occurring while the application is being called from inside a script file. If so, then probably
the .cshrc file is not being fired off #!/bin/csh - Use the `which` command to check that the
desired and intended executable is being used - Use the `alias' command to verify the
application definition.

Q: How do I verify the resource settings for AFM?


A: Under the UNIX operating system the afm and mer utilities reference the same resource file.
.SDdefaults. This file is checked for in the current directory, then the users home directory and finally in
238 Adams/Chassis
Utilities

the directory where the specific executable resides. To verify which file is being referenced and to see if
the resources are being set as expected, one can invoke afm or mer with the verbose option. '-v 29'
Q: How do I list my question here?
A: If you feel you have a frequently asked question send it in. We will try and provide an answer.

Terse Help, Data Load


The following is a brief listing of the KEY WORDS that are used in the custom data files to facilitate
mass loading of data into afm variables. In addition there is a listing of the variables which can be loaded
via this mass load utility.

Key Words

1st Token 2nd Token Routine Called


"ALIGNMENT" "(ADJUSTER" 325 ttf_alignment
"BUMPERS" "(-" 350 ttf_bumpers
"BUMPERS" "(N/mm)" 350 ttf_bumpers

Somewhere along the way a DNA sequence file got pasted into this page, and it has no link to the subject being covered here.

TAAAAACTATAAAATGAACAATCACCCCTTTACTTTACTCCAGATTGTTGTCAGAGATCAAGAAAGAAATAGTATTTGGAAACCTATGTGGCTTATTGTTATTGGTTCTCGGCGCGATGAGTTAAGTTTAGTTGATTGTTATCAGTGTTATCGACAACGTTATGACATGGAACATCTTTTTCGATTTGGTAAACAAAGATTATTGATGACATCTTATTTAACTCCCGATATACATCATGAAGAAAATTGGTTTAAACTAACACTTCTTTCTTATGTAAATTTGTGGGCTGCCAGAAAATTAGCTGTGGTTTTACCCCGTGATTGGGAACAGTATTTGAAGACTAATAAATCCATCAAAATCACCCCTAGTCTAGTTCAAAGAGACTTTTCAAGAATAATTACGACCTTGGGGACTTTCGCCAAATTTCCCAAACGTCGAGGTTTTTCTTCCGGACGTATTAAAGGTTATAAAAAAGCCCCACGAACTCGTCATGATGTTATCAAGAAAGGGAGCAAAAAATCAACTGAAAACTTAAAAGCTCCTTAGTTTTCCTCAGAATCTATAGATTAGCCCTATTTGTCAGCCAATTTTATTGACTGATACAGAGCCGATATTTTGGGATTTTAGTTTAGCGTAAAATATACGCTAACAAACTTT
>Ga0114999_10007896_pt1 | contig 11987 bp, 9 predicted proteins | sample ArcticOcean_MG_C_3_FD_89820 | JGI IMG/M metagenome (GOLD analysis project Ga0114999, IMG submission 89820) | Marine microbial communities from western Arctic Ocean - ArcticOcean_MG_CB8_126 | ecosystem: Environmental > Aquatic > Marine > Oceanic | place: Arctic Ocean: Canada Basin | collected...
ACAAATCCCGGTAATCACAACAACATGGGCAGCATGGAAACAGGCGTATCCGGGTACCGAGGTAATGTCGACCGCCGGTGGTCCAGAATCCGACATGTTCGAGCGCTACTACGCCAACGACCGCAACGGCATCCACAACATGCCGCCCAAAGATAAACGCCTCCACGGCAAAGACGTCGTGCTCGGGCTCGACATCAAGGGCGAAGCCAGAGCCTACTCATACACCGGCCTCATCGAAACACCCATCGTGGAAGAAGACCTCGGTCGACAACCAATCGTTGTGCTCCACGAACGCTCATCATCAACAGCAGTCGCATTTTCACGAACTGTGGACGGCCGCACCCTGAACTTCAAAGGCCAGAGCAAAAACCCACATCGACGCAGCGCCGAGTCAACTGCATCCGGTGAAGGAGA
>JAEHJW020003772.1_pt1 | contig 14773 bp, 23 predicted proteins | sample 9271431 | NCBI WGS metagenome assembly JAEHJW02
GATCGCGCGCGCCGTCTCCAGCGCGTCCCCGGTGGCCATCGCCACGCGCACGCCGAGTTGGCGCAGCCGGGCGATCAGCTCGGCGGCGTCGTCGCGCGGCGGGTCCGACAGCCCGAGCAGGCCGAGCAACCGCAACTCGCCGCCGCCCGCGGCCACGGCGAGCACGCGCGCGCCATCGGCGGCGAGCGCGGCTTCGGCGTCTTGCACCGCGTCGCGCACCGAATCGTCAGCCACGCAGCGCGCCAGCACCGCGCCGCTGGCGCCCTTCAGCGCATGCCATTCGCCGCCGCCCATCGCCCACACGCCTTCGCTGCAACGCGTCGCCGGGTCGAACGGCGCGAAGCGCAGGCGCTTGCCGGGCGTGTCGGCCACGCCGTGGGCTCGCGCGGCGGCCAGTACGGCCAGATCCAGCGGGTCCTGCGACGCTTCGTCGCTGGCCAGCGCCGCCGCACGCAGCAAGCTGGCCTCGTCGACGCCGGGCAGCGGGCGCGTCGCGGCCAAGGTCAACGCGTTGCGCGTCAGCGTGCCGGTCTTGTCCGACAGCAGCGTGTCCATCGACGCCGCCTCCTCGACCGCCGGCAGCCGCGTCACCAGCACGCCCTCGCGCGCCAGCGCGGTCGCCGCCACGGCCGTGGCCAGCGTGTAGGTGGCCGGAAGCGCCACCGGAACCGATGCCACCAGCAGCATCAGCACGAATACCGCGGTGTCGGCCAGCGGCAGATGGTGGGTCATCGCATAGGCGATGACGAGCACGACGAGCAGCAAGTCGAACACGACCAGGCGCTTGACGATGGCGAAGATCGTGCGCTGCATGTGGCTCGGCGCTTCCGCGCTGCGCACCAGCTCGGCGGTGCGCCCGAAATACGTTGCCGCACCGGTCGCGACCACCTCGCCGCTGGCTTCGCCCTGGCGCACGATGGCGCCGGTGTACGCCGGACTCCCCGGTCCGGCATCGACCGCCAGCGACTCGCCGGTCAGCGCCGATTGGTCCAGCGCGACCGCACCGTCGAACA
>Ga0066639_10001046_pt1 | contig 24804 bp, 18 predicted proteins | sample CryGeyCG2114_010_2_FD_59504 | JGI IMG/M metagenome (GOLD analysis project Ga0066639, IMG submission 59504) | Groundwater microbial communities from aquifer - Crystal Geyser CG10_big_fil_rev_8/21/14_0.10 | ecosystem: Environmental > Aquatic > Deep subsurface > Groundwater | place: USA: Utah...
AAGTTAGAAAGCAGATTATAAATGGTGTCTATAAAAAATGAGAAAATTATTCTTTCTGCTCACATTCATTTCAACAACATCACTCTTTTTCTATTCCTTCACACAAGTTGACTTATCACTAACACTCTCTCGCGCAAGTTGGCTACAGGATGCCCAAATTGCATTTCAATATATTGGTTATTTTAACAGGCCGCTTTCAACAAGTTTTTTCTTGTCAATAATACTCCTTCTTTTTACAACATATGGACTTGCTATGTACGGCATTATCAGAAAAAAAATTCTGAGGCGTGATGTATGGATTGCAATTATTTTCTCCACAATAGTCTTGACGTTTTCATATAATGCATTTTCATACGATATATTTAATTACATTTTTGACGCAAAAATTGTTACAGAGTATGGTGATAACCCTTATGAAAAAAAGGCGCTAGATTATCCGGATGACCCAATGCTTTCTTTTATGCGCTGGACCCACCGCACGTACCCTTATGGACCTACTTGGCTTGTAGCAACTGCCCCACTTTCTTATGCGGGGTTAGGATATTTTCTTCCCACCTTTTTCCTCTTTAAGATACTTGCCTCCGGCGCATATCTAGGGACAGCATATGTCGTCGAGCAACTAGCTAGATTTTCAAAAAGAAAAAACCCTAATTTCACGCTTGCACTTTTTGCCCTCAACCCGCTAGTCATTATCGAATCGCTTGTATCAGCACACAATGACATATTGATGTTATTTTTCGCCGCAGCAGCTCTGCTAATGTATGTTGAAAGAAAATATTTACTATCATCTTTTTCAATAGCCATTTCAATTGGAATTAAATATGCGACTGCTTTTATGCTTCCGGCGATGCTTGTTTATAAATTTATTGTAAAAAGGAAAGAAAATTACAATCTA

"BUSHINGS" "(DAMPING)" 312 ttf_bush
"BUSHINGS" "(RATES)" 311 ttf_bush
"BUSHINGS" "(TYPE)" 313 ttf_bush
"BUSHINGS" "(INITIAL" 314 ttf_bush_ini
"Body" "Description" 388 ttf_description
"CARGO" "PARTS" 383 ttf_bodytire_cargo
"Description" "for" 390 ttf_description
"EXTRA" "PARTS" 384 ttf_literal
"GEOMETRY" "Pt" 301 ttf_geometry /* _main.c */
"GEOMETRY" "OFFSET" 302 ttf_geo_off_set /* _main.c */
"J-TURN" "CONFIGURATION" 326 ttf_literal
"PARTS" "(IN)" 305 ttf_part_in
"PARTS" "(CG)" 306 ttf_part_cg
"PAYLOAD" "CHART" 379 ttf_bodytire_payload
"PERSONS" "(max" 382 ttf_bodytire_persons
"RACK" "&" 372 ttf_steer_rpg
"RECIRCULATING" "BALL" 373 ttf_steer_rbng
"SHOCK" "ABSORBERS" 340 ttf_shock
"SIMULATION" "SPECIFICS" 375 ttf_bodytire_sim
Adams/Chassis Review Mode 239
Utilities

1st Token 2nd Token Routine Called


SPLINES" "AND" 360 ttf_literal
"SPRING" "(SAE" 324 ttf_spring_sae
"SPRINGS" "(TORSION" 320 ttf_spring_tors
"SPRINGS" "(COIL)" 321 ttf_spring_coil
"SPRUNG" "MASS" 380 ttf_bodytire_sprung
"STABILIZER" "BARS" 330 ttf_stabil_bar
"STABILIZER" "BEAM" 331 ttf_stabil_beam
"STEERING" "COLUMN" 371 ttf_steer_column
"STORAGE" "FOR" 386 ttf_literal
"SUSPENSION" "BUMPERS" 351 ttf_suspen_bumpers
"SCALAR" "DOUBLE" 361 ttf_scalar
"SCALAR" "INT" 362 ttf_scalar
"SCALAR" "STRING" 363 ttf_scalar
"SCALAR" "TYPE" 364 ttf_scalar
"TIRE" "MODEL" 376 ttf_tire_model_br
"TIRE" "SIZE," 377 ttf_bodytire_tvs
"Tire" "Description" 389 ttf_description
"VEHICLE" "NAME" 365 ttf_vehiclename